Movie Reviews: When The Game Stands Tall




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     Sony (1hr. 57 min.)
     The journey of legendary football coach Bob Ladouceur, who took the De La Salle High School Spartans from obscurity to a 151-game winning streak that shattered all records for any American sport.
     Jim Caviezel, Alexander Ludwig, Michael Chiklis, Laura Dern, Stephan James, Jessie Usher, Ser’Darius
Bottom Line:

Laurence Washington

“When The Game Stands Tall” is a football movie about life lessons and inspirations. Oh, yeah – and football – but mostly life lessons.

Inspired by the true story of California’s De La Salle High School’s winningest high school football coach, Bob Ladouceur (Jim Caviezel), “When The Game Stands Tall’s” premise hinges on the team’s 151-game winning streak that comes to a screeching halt after Ladouceur suffers a heart attack and one of De La Salle's best players, Terrence Kelly (Stephan James) is murdered the night before he was to leave on scholarship at the University of Oregon.

“When The Game Stands Tall” is an uneven movie. The off the field drama and gridiron action doesn’t mesh seamlessly together as with "Remember the Titans (’00)" or the beloved "Rudy (’93)." The trailer pitches the film as a comeback flick about a team that bounces back after a teammate’s murdered. Which is true, but it’s a small part of the film that should have been better fleshed out.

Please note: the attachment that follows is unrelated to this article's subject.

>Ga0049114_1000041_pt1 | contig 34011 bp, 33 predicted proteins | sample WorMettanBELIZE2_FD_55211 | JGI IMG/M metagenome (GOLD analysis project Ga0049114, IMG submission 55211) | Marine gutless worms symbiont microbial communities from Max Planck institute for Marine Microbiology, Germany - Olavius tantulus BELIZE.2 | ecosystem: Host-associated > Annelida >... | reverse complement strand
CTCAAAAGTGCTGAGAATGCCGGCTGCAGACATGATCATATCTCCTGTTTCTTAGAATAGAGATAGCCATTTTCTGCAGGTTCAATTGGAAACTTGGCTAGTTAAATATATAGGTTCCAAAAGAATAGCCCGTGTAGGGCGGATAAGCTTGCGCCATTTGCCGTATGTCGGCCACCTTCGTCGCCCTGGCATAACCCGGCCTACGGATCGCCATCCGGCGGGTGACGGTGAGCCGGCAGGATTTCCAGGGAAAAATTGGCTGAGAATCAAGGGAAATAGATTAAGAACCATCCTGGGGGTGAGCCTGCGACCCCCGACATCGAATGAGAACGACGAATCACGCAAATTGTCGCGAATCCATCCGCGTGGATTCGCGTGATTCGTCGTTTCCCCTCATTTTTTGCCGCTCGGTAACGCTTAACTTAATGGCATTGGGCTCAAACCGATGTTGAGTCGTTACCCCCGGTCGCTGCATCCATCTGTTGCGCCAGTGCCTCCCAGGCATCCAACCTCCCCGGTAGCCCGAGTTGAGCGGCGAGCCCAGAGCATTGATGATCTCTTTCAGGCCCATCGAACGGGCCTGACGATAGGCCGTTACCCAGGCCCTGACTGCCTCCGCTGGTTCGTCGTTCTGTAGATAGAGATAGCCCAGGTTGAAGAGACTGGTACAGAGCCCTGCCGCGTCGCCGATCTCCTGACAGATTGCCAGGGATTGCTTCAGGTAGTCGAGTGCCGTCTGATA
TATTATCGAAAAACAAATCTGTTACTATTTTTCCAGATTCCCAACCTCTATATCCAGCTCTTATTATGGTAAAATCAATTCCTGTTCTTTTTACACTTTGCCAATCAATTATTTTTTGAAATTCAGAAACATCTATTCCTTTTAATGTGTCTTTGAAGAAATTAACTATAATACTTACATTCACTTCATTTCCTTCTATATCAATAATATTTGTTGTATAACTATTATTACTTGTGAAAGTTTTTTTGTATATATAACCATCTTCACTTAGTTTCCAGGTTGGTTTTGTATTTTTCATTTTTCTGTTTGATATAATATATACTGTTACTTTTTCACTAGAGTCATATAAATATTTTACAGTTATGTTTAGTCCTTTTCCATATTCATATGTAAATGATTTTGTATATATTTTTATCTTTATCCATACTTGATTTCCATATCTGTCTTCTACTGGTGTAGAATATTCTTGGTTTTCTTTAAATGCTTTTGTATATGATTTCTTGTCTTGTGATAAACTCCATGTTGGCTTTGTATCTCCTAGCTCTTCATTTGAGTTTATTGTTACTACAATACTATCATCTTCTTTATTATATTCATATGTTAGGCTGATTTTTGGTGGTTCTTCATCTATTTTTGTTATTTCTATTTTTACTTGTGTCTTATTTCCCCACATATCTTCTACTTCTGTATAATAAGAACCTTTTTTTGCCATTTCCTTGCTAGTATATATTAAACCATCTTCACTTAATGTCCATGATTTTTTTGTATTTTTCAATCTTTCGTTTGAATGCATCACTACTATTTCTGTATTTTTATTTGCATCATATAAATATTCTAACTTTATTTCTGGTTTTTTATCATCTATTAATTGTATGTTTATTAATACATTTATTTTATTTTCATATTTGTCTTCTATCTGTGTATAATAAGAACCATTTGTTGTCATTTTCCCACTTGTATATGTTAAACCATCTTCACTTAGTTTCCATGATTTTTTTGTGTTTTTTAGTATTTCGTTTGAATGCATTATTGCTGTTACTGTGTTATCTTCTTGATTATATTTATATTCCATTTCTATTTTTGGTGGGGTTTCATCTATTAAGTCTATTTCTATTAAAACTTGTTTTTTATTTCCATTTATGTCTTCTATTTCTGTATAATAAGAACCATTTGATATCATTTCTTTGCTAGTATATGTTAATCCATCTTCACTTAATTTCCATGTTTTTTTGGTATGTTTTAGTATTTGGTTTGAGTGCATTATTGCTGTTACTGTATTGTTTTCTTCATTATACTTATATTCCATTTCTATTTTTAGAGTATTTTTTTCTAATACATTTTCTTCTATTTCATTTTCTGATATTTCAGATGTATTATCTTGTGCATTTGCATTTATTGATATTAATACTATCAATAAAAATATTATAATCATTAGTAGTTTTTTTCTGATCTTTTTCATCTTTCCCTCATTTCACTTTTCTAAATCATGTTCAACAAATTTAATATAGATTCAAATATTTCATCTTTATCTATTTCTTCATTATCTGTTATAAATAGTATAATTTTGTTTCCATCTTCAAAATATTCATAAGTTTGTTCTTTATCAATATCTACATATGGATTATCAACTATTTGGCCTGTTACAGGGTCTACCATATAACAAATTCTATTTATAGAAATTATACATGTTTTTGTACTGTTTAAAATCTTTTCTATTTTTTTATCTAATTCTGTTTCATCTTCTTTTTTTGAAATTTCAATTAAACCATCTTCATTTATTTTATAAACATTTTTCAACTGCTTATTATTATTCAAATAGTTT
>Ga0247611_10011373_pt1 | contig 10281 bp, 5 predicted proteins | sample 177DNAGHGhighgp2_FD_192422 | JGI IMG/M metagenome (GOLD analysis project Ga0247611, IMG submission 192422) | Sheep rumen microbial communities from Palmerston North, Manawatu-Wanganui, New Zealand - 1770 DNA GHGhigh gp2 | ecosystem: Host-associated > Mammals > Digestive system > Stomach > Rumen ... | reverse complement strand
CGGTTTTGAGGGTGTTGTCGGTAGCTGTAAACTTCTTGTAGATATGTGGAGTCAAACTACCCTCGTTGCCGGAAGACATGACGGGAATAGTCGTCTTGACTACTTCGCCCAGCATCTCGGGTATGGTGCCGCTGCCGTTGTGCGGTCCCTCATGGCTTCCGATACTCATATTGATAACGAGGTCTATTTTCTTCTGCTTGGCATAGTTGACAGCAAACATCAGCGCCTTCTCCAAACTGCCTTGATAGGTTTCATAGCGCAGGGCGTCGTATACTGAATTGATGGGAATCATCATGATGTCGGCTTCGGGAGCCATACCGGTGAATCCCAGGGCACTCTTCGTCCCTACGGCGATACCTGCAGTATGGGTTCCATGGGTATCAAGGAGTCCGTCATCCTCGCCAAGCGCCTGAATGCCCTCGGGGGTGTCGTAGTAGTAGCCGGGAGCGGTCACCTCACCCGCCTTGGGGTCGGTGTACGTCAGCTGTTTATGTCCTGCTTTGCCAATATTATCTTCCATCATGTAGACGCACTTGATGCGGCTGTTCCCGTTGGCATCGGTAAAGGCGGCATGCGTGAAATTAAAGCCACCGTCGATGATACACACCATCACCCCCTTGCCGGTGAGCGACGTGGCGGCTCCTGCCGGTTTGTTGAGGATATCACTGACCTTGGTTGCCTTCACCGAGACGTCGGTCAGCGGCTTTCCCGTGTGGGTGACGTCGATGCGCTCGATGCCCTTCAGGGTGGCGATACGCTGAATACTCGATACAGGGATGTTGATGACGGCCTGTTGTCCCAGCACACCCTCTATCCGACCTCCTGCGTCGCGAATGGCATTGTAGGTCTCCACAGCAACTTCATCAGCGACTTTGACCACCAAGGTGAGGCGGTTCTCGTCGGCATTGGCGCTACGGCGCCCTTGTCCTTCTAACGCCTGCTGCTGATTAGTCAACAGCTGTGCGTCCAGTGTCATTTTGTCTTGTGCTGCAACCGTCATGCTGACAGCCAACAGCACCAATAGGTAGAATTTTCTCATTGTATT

That not to say “When The Game Stands Tall” is a bad movie. There are plenty of heart-wrenching moments such as the players reading their commitment cards outlining their person goals and team dedication. There’s also a father and son subplot: Ladouceur and his son, whose on the team, and the team’s star player’s conflict with his win-at-all-cost father.

However, much of the first half is about Ladouceur’s tutelage involving character building and shaping player’s lives – with a dose of how to weather unfair things that happen to good people in life.

To the film’s credit the director didn’t fall prey to the tired Hollywood cliché where the hero is losing on the field, spots their loved one in the crowd, then is inspired to throw the winning touchdown. In fact, it’s quite the opposite.

The end credits show the actual Bob Ladouceur coaching up his team – a cliché that biopics can’t resist. During a summer saturated with comic book superheroes, “When The Game Stands Tall” is a refreshing portrayal of a real superhero.

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